What is the Christian's responsibility in the face of these competing world views? Certainly most Christians are aware of their responsibility to reach a dying world with God's message. No less an authority than Jesus exhorts us to proclaim the Good News (Matt. 10:27) and make disciples of all nations (Matt. 28:19). However, the same Bible that compels us to preach the Good News urges us to contend for the faith as well (Jude 3). Apologetics is thus not a mere option left to the believer. Rather, it should be an essential element of the believer's life.
Writing in a world steeped in mystery cults, the apostle Peter admonished believers to "always be prepared to give an answer to everyone who asks you to give the reason for the hope that you have...with gentleness and respect" (1 Pet. 3:15 NIV). Only by meeting honest objections with biblical answers can we "take captive every thought to make it obedient to Christ" (2 Cor. 10:5). It was in this spirit that Paul vigorously defended the gospel (Acts 26:1-2; Phil. 1:7, 16), charging Timothy and Titus to do the same (2 Tim. 2:23-26; 4:2-5; Titus 1:9-14).
In the Book of Acts, we find the early Christians presenting reasoned answers to a variety of charges made against Christianity. To the Jews the church pointed out that Christ was the fulfillment of Old Testament prophecy (Acts 3:17-26). To the Gentiles the church argued that God was calling them to turn from superstitious religions to the true God revealed in Jesus Christ (19:1-22). In all their apologetics, the early church emphasized the undeniable event of the resurrection of Christ (4:10; 17:31). And, unlike some Christians today, the early church was not plagued by the disease "non-rock-a-boatus"; indeed, the early Christians defended the faith whenever and wherever the opportunity arose. We must commit to doing the same.
Far from being some abstract discipline or quaint pastime for a select few (such as theologians and ministers), apologetics is in reality an immensely practical tool for every single member of the body of Christ. And the need for apologetics today is critical. Believers must realize that we are living in a post-Christian era, with a host of religions, cults, and occultic systems vying continuously for people's commitments and, indeed, for their very lives. We must face these challenges head-on.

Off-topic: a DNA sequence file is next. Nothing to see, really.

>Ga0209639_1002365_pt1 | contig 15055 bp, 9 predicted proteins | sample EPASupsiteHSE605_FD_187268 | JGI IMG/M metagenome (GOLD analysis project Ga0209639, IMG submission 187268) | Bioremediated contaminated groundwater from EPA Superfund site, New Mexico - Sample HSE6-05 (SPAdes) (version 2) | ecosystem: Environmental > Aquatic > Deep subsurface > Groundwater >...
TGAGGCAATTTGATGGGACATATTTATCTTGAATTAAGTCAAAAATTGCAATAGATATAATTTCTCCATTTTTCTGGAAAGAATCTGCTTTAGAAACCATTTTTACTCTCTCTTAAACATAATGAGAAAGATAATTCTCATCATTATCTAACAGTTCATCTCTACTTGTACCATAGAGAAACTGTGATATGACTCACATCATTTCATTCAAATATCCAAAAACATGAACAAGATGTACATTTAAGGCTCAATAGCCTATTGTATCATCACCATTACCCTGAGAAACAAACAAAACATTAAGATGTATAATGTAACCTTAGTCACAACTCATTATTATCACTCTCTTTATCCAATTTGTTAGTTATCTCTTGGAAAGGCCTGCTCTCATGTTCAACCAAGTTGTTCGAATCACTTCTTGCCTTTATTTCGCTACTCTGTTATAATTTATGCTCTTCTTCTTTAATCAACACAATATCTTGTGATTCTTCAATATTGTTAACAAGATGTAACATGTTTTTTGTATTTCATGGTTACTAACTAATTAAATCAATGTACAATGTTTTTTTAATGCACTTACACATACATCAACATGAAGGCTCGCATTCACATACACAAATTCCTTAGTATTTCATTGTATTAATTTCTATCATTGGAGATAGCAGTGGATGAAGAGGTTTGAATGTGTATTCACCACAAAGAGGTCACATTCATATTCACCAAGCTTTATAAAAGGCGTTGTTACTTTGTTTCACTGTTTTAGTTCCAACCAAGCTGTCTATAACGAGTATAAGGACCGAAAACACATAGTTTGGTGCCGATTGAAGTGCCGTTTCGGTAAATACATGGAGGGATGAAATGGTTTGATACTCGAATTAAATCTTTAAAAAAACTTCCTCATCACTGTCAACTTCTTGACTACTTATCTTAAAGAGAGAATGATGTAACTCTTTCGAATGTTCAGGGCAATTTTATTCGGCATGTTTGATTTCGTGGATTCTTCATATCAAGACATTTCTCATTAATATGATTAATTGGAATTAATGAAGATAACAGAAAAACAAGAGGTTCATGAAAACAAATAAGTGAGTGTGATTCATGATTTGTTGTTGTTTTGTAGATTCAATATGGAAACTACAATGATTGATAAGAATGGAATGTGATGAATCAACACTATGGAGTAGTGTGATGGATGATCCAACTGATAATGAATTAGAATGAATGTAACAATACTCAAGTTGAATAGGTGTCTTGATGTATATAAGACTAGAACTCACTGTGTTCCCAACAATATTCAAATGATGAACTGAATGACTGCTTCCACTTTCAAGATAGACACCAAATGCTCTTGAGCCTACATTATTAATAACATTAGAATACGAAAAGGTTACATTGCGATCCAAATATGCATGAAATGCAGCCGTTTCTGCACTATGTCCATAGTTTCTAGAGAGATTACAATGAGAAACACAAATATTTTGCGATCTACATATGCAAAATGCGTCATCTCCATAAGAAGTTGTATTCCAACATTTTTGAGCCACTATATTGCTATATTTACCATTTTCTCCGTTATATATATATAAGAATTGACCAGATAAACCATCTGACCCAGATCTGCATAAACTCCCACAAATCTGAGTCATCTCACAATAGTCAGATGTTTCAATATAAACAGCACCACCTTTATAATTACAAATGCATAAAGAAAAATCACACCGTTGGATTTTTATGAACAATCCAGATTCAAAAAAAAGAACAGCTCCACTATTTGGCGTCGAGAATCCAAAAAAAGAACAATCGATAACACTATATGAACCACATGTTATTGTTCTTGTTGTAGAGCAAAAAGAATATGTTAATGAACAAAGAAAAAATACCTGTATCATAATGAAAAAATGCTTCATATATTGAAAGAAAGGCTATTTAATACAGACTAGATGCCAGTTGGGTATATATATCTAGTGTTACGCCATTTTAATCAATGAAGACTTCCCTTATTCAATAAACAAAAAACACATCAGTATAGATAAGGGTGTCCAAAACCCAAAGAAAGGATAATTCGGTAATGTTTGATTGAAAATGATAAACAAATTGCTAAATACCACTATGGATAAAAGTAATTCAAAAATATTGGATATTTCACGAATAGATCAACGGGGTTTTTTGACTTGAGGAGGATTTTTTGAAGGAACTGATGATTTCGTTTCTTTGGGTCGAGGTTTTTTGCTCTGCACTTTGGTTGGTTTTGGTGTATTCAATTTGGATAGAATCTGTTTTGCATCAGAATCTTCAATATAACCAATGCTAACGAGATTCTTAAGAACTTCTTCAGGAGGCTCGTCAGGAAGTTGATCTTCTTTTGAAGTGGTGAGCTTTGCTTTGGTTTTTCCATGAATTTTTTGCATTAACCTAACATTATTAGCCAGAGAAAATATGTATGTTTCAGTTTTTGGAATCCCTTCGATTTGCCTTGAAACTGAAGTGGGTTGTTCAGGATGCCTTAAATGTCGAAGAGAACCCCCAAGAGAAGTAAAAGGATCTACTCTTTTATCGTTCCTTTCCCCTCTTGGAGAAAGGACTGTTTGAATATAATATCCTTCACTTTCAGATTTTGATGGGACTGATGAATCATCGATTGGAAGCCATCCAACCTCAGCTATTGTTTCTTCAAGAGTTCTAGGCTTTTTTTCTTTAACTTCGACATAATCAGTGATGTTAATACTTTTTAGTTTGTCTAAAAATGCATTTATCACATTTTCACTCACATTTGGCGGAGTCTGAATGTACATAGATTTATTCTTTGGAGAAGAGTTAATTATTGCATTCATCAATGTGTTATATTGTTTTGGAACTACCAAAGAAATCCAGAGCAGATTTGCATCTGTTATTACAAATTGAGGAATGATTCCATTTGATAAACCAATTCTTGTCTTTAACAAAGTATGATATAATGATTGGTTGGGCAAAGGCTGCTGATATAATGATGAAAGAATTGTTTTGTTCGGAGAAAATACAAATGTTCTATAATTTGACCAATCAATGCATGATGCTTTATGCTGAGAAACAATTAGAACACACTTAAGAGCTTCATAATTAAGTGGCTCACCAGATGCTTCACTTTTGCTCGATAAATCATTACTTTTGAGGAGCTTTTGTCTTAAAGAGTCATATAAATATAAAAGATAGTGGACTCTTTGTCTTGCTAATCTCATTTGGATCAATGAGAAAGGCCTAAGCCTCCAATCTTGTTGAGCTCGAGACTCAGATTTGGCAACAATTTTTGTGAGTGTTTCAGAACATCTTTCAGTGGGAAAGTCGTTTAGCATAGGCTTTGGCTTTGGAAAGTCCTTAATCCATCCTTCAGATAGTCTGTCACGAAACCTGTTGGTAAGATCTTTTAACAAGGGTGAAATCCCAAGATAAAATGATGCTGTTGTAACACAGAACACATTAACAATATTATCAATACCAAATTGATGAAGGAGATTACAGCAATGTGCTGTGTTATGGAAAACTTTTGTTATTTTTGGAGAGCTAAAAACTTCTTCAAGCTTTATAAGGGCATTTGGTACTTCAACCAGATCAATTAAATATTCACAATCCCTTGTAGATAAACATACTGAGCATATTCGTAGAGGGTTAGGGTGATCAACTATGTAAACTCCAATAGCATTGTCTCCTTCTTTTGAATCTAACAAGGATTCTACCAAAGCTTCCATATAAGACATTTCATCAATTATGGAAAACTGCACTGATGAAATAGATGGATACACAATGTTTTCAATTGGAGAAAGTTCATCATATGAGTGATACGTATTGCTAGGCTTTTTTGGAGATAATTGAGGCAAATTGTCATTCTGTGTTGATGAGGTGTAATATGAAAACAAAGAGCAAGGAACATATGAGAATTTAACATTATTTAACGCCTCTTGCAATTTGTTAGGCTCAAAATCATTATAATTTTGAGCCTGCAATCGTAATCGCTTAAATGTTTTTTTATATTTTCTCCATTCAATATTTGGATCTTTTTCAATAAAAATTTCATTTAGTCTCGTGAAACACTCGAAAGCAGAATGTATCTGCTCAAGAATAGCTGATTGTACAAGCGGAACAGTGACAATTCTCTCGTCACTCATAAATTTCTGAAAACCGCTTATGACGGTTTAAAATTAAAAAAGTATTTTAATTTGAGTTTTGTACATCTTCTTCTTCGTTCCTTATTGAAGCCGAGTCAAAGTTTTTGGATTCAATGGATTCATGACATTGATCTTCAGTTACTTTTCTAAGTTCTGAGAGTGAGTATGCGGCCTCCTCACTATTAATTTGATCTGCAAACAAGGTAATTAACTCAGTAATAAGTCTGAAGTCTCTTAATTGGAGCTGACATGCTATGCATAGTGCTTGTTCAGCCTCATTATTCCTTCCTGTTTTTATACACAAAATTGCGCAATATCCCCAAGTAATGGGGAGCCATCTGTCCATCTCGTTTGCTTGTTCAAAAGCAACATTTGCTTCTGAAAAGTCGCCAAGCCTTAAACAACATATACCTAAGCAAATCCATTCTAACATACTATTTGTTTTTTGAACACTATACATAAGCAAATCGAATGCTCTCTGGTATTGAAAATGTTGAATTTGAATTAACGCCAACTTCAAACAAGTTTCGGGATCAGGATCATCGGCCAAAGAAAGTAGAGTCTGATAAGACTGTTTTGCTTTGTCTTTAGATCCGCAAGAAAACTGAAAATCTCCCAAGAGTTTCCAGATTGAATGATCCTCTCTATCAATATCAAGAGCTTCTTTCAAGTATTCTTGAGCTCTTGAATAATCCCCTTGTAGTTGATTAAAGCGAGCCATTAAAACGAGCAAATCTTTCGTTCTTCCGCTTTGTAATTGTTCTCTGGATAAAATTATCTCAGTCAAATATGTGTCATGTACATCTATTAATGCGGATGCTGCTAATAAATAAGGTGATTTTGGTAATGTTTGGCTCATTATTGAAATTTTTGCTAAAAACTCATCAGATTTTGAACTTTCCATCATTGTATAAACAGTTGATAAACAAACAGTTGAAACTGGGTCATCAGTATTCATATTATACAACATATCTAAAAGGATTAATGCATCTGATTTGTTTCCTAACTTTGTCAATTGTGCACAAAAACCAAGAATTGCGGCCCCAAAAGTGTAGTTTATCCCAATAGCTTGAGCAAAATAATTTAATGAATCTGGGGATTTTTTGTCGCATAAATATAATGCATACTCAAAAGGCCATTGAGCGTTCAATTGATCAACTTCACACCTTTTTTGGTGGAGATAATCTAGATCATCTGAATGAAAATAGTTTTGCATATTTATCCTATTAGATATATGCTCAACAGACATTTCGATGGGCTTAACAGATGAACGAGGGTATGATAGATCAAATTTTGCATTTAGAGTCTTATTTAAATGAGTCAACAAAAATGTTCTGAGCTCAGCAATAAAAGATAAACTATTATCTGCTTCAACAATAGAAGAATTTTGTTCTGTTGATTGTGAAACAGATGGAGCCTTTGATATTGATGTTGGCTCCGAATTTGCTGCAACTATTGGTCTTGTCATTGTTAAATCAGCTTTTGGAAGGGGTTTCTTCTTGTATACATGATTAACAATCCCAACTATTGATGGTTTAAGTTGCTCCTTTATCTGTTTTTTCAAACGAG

Using apologetics, equipped Christians can show that the Christian world view is consistent, coherent, and corresponds to reality over and above all other competing world views. Apologetics also shows that Christianity is both spiritually and intellectually fulfilling, and that Christianity is nothing less than the truth (John 17:17). (That Christianity has an intellectual or rational element is clear in Jesus' words about loving God not only with all our heart, soul, and strength, but also with all our mind; Mark 12:29.)
CRI is presently in the midst of a period of unprecedented growth. The volume of incoming correspondence and calls continues to mount with each passing day. All this leads me to conclude that the number of people hungry for sound answers is anything but diminishing. And because of this, we are more committed than ever -- Avanzini's comments notwithstanding -- to uphold, defend, and promote the historic orthodox Christian faith, through which alone salvation is offered to humanity.